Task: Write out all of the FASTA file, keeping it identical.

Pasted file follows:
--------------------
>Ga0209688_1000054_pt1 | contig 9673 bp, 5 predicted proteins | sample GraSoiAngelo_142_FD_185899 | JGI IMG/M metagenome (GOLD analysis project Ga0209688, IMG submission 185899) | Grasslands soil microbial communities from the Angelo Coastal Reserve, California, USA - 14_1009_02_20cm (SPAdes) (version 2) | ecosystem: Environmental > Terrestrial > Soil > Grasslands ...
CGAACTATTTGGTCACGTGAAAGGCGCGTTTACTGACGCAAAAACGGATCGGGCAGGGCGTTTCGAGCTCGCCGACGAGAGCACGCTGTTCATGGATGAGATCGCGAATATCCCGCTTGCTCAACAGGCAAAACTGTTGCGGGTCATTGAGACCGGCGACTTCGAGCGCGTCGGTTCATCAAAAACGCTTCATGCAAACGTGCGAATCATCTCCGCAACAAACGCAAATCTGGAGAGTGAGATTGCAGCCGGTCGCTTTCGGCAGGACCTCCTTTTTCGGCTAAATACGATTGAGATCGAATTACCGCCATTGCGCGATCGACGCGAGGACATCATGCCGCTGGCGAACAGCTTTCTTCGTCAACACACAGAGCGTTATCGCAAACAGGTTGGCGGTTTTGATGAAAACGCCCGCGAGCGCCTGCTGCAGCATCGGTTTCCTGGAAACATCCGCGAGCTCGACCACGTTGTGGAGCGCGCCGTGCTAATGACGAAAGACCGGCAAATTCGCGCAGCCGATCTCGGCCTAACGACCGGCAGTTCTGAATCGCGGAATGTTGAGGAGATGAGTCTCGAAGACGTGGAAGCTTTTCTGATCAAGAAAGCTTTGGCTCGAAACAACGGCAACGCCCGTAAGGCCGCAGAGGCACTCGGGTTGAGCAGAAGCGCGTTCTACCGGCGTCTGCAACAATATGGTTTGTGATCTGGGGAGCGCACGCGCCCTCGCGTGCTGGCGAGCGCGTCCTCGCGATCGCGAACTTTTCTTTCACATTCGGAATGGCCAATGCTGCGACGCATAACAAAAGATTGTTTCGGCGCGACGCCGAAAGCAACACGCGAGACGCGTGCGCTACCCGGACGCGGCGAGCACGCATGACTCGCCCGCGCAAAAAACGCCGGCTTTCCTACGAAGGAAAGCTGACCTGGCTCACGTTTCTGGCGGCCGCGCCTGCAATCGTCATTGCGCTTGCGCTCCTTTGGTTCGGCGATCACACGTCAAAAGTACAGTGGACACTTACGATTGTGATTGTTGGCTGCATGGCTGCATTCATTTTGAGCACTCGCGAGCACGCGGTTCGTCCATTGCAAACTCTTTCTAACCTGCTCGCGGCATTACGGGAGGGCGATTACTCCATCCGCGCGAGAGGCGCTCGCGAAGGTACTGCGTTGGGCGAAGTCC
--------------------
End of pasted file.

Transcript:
>Ga0209688_1000054_pt1 | contig 9673 bp, 5 predicted proteins | sample GraSoiAngelo_142_FD_185899 | JGI IMG/M metagenome (GOLD analysis project Ga0209688, IMG submission 185899) | Grasslands soil microbial communities from the Angelo Coastal Reserve, California, USA - 14_1009_02_20cm (SPAdes) (version 2) | ecosystem: Environmental > Terrestrial > Soil > Grasslands ...
CGAACTATTTGGTCACGTGAAAGGCGCGTTTACTGACGCAAAAACGGATCGGGCAGGGCGTTTCGAGCTCGCCGACGAGAGCACGCTGTTCATGGATGAGATCGCGAATATCCCGCTTGCTCAACAGGCAAAACTGTTGCGGGTCATTGAGACCGGCGACTTCGAGCGCGTCGGTTCATCAAAAACGCTTCATGCAAACGTGCGAATCATCTCCGCAACAAACGCAAATCTGGAGAGTGAGATTGCAGCCGGTCGCTTTCGGCAGGACCTCCTTTTTCGGCTAAATACGATTGAGATCGAATTACCGCCATTGCGCGATCGACGCGAGGACATCATGCCGCTGGCGAACAGCTTTCTTCGTCAACACACAGAGCGTTATCGCAAACAGGTTGGCGGTTTTGATGAAAACGCCCGCGAGCGCCTGCTGCAGCATCGGTTTCCTGGAAACATCCGCGAGCTCGACCACGTTGTGGAGCGCGCCGTGCTAATGACGAAAGACCGGCAAATTCGCGCAGCCGATCTCGGCCTAACGACCGGCAGTTCTGAATCGCGGAATGTTGAGGAGATGAGTCTCGAAGACGTGGAAGCTTTTCTGATCAAGAAAGCTTTGGCTCGAAACAACGGCAACGCCCGTAAGGCCGCAGAGGCACTCGGGTTGAGCAGAAGCGCGTTCTACCGGCGTCTGCAACAATATGGTTTGTGATCTGGGGAGCGCACGCGCCCTCGCGTGCTGGCGAGCGCGTCCTCGCGATCGCGAACTTTTCTTTCACATTCGGAATGGCCAATGCTGCGACGCATAACAAAAGATTGTTTCGGCGCGACGCCGAAAGCAACACGCGAGACGCGTGCGCTACCCGGACGCGGCGAGCACGCATGACTCGCCCGCGCAAAAAACGCCGGCTTTCCTACGAAGGAAAGCTGACCTGGCTCACGTTTCTGGCGGCCGCGCCTGCAATCGTCATTGCGCTTGCGCTCCTTTGGTTCGGCGATCACACGTCAAAAGTACAGTGGACACTTACGATTGTGATTGTTGGCTGCATGGCTGCATTCATTTTGAGCACTCGCGAGCACGCGGTTCGTCCATTGCAAACTCTTTCTAACCTGCTCGCGGCATTACGGGAGGGCGATTACTCCATCCGCGCGAGAGGCGCTCGCGAAGGTACTGCGTTGGGCGAAGTCC